In the little moment that we sing our song of appeal, don’t leave!  Don’t leave!  After the hymn you can leave if you want to; it will be all right.  But while we sing our hymn of appeal and while we pray that God’s will be done in every life, stay here and pray and wait and sing with us.  Now may we ask God’s mercies upon the appeal?

Our Lord in heaven, it’s a beautiful thing God has done.  It’s a wonderful thing!  It’s a life changing thing! It’s a sweet and dear and precious thing.  God speaks to our hearts, He points us to Jesus.  And not only did He die on the cross for our sins [1 Corinthians 15:3] but He also was buried in the Jordan River [Romans 6:4], and raised for our justification [Romans 4:25].  And for us to follow in that beautiful example is such a heavenly privilege; such a sweet open door through which to walk.  And our Lord, as we make appeal this holy and sacred hour, may there be many this day, “Pastor, God has spoken to me and here I come.”  Down one of those stairways from the balcony, down one of these aisles; in the press of people on this lower floor and welcome.  And thank You, Lord, for the sweet harvest, in Thy saving and keeping and victorious name, amen.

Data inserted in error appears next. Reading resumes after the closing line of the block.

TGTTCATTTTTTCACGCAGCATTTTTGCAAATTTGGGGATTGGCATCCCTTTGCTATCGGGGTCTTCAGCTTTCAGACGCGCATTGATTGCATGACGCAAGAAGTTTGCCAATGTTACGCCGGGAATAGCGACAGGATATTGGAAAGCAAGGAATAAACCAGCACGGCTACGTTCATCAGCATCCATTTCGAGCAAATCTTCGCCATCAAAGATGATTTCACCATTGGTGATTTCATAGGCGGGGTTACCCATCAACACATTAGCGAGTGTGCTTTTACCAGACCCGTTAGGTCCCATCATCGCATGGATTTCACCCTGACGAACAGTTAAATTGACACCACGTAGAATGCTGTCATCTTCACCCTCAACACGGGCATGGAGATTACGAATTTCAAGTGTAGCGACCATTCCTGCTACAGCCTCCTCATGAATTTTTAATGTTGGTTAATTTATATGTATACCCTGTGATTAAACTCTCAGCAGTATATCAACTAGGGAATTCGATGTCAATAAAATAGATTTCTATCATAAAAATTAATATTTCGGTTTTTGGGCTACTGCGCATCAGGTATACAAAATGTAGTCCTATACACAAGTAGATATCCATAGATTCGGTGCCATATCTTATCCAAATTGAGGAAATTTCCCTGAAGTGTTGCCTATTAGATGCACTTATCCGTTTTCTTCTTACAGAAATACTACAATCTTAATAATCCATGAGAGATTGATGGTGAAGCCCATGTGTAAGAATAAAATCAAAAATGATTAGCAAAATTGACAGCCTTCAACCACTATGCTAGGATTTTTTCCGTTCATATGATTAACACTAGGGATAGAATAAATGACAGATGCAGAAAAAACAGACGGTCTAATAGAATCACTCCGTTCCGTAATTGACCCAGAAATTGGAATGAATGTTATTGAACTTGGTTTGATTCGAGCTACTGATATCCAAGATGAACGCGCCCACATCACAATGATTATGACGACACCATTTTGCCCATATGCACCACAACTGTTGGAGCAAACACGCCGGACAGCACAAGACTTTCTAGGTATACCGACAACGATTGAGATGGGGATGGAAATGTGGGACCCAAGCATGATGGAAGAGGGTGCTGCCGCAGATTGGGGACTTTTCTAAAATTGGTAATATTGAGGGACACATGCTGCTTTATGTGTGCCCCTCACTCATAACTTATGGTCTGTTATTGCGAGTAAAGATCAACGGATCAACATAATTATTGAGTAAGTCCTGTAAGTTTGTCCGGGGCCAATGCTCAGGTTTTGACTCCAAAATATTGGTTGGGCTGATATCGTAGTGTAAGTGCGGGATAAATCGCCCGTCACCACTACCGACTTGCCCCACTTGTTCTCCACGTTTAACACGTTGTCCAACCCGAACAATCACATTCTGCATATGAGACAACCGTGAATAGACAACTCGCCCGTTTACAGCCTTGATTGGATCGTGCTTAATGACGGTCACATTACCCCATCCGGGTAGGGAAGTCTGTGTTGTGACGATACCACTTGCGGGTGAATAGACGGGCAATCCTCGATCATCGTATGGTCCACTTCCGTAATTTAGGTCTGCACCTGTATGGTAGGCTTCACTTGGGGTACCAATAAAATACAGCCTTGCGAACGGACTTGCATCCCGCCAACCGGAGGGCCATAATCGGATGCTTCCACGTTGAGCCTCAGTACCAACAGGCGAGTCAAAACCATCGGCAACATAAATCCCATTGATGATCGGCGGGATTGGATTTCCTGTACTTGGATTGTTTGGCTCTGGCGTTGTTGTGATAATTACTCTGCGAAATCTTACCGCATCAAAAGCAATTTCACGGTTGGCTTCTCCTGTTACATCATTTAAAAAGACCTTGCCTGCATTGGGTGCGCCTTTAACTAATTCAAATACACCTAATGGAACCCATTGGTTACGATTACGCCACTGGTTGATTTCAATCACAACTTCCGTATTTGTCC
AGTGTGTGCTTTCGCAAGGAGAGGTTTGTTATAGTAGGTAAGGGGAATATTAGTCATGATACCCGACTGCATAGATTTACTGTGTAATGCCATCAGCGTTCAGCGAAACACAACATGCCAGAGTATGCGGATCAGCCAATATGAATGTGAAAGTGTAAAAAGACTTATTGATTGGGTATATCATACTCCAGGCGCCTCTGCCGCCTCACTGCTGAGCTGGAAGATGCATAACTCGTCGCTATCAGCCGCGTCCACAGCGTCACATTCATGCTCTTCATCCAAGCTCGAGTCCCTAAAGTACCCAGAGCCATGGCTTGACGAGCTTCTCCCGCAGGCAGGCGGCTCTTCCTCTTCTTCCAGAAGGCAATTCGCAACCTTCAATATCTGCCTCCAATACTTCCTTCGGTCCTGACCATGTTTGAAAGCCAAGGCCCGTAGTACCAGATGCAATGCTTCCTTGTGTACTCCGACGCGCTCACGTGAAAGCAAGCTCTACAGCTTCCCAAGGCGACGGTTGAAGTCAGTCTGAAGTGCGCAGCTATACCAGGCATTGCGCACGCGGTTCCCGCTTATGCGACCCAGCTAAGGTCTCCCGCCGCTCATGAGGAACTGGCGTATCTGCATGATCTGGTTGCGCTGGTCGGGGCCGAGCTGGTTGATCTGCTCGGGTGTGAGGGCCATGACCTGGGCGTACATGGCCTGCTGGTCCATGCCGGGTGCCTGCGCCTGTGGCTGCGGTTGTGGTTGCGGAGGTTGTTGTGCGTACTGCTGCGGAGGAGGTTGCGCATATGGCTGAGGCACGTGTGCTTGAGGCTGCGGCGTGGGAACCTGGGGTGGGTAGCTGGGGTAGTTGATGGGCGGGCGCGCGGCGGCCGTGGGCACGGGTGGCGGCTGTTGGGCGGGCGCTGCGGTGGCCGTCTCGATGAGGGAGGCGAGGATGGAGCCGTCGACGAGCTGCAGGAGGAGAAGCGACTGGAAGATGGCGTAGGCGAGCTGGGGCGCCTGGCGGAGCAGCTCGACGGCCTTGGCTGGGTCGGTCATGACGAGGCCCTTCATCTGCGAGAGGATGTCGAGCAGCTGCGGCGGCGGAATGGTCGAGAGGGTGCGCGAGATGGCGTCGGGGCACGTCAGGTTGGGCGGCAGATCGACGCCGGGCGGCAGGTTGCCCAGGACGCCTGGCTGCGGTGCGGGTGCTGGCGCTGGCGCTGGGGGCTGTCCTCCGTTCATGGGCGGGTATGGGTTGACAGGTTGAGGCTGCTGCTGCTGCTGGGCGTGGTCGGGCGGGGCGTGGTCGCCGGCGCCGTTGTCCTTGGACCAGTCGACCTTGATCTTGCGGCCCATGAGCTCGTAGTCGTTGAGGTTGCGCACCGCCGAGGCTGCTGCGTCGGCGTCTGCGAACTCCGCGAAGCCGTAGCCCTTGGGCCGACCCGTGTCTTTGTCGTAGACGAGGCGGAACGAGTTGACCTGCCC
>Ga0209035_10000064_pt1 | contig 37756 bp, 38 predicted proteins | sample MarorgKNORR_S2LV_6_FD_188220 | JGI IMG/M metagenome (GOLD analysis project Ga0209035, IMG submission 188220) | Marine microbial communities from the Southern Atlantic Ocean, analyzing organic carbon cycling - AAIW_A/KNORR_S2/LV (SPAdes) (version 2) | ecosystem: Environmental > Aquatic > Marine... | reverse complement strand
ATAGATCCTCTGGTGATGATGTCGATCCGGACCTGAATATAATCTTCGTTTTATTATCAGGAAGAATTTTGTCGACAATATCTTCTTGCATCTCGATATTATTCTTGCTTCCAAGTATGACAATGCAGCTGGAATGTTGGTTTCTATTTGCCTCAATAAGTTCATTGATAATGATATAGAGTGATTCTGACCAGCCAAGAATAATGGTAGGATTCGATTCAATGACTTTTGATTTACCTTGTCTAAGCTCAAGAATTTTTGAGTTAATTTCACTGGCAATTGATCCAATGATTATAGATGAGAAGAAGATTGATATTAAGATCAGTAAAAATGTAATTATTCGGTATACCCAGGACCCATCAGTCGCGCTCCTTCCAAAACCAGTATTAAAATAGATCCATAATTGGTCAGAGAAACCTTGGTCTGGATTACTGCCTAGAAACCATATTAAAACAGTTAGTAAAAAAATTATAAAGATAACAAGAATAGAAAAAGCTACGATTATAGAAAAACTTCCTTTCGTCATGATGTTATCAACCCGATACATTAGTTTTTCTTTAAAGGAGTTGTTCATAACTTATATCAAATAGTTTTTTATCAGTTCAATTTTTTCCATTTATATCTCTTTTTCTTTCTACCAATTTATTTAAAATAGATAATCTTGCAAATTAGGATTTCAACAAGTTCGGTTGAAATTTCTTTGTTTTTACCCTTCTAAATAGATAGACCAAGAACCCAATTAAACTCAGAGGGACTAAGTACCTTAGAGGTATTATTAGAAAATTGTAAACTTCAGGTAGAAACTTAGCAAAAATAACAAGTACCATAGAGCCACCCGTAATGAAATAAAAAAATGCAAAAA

While we stand and while we sing.


Dr. W. A. Criswell

Ephesians 3:10

4-19-70 10:50 a.m.

On the radio and on television you are sharing the services of the First Baptist Church in Dallas, and this is the pastor bringing the message entitled What The Angels Learn At Church.

 And it is an astonishing passage! Paul has written in the third chapter of Ephesians that there was a great secret in the heart of God.  He kept it hidden from the world, from the angels, from the patriarchs and the prophets until the time came for Him to reveal it to His holy apostles.  That secret was that there was to be a new creation, a body, a temple, and the Jew and Gentile alike were to belong to that new creation.  Then he, Paul, exclaims upon the marvelous grace of God that he should be chosen to reveal that and to preach that, and that was the sermon last Sunday morning.